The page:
The reformatory offers a fascinating tour, winding through the Victorian Gothic, Richardsonian Romanesque and Queen Anne designs, past offices, living areas and the cells, which serve as the most effective crime deterrent I can imagine. I have no sympathy for thieves, rapists and murderers, but the cramped two-to-a-cell conditions and the stark design of the holding pens combine to smother any inkling of hope or redemption.
There are 14 film sites along The Shawshank Trail (www.shawshank trail.com) — a path that includes the Shawshank Oak Tree, Malabar Farm, the Road to Buxton and the Haunted Bissman Building, where F.W. Simon was reportedly decapitated in an elevator accident as he was waving goodbye to co-workers on what was supposed to be his last day at work — and as it turned out, it was.
Ben Bissman’s family has owned the building for more than a century. An affable man with the gravity of a historian and the twinkling eyes of a showman, Bissman tells of shadows, noises, communicating spirits and enough apparitions to keep Peter Venkman busy for a month. The Bissman Building served as the Brewer Hotel, where ex-con Brooks hangs himself, and as the Portland Daily Bugle editor’s office. Bissman and his family were extras in the movie, but his movie set stories take a back seat to his literally haunting tales.
Mansfield is building a cottage industry around its connection to “The Shawshank Redemption,” but its downtown has plenty to offer a family looking to visit for a day. The Historic Carrousel District offers the namesake ride and scores of restaurants, merchants, museums and children’s activities.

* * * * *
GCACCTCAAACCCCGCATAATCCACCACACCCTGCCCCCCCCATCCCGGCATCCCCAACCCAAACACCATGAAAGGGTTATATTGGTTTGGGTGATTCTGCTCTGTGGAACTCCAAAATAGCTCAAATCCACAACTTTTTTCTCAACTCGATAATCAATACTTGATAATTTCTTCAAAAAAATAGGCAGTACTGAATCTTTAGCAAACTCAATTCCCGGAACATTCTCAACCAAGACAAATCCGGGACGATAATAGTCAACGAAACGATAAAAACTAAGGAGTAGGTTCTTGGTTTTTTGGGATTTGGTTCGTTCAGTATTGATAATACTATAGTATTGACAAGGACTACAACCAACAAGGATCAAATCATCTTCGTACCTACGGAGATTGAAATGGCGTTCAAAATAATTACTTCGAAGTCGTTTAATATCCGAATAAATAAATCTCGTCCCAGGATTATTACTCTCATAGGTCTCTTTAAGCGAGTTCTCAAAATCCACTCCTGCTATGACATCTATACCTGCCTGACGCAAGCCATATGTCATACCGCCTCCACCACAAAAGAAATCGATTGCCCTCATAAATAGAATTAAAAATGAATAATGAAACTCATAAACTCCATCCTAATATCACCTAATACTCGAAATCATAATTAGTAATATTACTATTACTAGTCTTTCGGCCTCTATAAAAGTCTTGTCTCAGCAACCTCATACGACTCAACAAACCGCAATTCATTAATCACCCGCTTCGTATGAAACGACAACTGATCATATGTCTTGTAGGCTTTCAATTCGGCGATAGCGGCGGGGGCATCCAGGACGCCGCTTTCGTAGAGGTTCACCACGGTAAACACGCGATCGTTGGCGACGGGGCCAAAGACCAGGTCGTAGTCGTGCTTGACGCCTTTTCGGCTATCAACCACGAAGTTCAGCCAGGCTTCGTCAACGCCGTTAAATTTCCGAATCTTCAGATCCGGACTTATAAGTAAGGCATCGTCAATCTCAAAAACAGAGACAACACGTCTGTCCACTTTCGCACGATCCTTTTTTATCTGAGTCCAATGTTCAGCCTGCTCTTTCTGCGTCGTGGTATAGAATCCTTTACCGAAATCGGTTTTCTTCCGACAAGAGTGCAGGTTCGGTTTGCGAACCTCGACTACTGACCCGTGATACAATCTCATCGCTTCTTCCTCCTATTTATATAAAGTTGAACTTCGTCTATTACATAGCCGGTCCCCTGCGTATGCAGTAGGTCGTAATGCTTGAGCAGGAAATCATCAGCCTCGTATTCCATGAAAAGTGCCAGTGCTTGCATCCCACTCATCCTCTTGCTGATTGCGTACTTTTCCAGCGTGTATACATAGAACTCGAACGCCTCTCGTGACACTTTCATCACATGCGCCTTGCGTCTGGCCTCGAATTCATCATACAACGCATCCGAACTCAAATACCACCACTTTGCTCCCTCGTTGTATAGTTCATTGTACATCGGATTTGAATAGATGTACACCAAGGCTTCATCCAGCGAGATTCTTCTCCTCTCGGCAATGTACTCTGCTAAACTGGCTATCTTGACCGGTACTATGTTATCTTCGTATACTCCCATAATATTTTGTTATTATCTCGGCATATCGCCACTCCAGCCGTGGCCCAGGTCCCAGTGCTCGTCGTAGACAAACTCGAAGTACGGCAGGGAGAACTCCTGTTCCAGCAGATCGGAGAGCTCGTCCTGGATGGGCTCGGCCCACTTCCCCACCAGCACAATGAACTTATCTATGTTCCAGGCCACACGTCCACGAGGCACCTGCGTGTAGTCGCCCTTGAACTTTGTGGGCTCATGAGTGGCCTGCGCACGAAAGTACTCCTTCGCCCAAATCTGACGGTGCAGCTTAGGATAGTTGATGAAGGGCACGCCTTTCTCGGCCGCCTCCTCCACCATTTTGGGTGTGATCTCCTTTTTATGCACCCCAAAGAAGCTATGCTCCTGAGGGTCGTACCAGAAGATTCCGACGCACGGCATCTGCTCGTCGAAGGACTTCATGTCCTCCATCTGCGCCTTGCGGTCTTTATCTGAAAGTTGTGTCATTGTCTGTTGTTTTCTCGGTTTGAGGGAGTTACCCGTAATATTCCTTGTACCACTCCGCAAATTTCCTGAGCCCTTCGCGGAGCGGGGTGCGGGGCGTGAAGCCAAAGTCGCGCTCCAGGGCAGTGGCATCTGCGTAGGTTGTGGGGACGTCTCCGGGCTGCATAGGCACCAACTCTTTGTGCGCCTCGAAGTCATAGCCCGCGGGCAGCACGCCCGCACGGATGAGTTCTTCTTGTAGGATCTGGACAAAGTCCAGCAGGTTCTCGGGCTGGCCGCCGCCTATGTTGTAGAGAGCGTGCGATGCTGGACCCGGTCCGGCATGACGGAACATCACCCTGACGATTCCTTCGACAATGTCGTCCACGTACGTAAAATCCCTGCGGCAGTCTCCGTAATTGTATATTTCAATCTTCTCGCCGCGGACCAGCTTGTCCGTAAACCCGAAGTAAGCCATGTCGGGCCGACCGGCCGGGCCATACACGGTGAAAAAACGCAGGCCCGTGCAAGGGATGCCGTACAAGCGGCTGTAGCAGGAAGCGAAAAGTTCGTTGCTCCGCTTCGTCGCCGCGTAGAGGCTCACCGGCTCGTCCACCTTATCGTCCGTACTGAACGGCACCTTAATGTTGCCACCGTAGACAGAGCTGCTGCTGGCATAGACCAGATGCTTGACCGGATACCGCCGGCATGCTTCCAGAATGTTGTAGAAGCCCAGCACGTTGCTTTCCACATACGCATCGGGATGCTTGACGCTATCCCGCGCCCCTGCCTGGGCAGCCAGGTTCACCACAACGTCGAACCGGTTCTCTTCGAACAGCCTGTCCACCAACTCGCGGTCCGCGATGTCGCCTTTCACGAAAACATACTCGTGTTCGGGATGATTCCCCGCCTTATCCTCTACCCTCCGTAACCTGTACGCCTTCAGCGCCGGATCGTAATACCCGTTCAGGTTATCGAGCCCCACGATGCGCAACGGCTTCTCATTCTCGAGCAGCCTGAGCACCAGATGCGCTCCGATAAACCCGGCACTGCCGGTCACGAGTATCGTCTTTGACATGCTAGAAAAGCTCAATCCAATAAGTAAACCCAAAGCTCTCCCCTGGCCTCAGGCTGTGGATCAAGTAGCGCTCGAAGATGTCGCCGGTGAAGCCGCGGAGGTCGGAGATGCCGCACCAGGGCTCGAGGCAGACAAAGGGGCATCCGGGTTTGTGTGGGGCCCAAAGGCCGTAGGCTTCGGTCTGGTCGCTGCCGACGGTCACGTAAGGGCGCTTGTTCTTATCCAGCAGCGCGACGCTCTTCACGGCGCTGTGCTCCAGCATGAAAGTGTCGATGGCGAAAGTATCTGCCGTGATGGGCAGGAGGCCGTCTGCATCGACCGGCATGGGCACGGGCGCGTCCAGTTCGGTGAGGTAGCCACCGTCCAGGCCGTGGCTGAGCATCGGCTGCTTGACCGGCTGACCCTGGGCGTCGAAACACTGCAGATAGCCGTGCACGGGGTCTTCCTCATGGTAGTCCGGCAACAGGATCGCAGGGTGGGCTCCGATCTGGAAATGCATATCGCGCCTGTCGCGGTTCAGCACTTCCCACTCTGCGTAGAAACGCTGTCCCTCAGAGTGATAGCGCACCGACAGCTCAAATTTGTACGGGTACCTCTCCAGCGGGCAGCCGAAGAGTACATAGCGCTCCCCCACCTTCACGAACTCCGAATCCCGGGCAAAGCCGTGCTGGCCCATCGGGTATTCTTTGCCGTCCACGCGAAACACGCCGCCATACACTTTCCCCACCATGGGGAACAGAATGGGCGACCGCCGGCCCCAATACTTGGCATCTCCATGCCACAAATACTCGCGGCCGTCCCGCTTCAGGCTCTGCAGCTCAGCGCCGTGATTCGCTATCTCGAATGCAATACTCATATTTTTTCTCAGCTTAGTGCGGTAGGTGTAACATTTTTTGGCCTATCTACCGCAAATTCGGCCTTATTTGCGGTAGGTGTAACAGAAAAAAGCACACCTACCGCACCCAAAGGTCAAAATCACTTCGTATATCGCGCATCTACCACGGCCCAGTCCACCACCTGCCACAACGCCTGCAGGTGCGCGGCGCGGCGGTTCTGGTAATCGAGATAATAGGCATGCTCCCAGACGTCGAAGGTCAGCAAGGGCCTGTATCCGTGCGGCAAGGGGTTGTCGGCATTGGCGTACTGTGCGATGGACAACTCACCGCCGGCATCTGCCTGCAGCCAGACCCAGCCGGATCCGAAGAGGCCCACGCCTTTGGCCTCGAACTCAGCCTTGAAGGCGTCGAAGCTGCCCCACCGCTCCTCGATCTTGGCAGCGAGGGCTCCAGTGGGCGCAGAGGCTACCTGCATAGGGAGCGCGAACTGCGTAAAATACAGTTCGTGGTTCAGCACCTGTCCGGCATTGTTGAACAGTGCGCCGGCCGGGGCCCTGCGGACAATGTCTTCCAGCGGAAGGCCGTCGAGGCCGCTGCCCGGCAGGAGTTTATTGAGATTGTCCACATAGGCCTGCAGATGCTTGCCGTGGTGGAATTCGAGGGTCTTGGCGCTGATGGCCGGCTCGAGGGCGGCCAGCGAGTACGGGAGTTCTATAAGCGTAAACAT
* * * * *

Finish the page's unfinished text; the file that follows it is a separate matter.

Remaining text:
Of course, even in the heart of downtown, Shawshank makes its presence known. The Squirrel’s Den sells Shawshank candy bars and has a number of movie scenes carved from chocolate; Ed Pickens’ Café offers a roast beef wrap called a “Shawshankwich” (Brooks’ roast beef, Red’s onion, Andy’s aioli sauce, lettuce, on a Warden’s wrap); there is Redemption Pizza, Shawshank Sundaes and Prison Break Old Fashioned Sodas.
It is fair to say most everyone is in on the theme.
Our guide for the day, Group Tour/Media Director Jodie Snavely, who has worked for the Mansfield & Richland County Convention & Visitors Bureau for more than 25 years, has undoubtedly traveled the Shawshank Trail hundreds of times, but she led us through the awesome sites, spooky sites, reverent sites and goofy sites with genuine love for her town and its Hollywood connection.
Her enthusiasm was shared by the guides, servers, elected leaders and business owners we met in Mansfield.
“The Shawshank Redemption” offers friendship and hope as its greatest themes; the folks who are carrying on the movie’s legacy two decades later have taken that message to heart.
Michael S. Miller is editor in chief of Toledo Free Press and news director of 1370 WSPD. Contact him at firstname.lastname@example.org.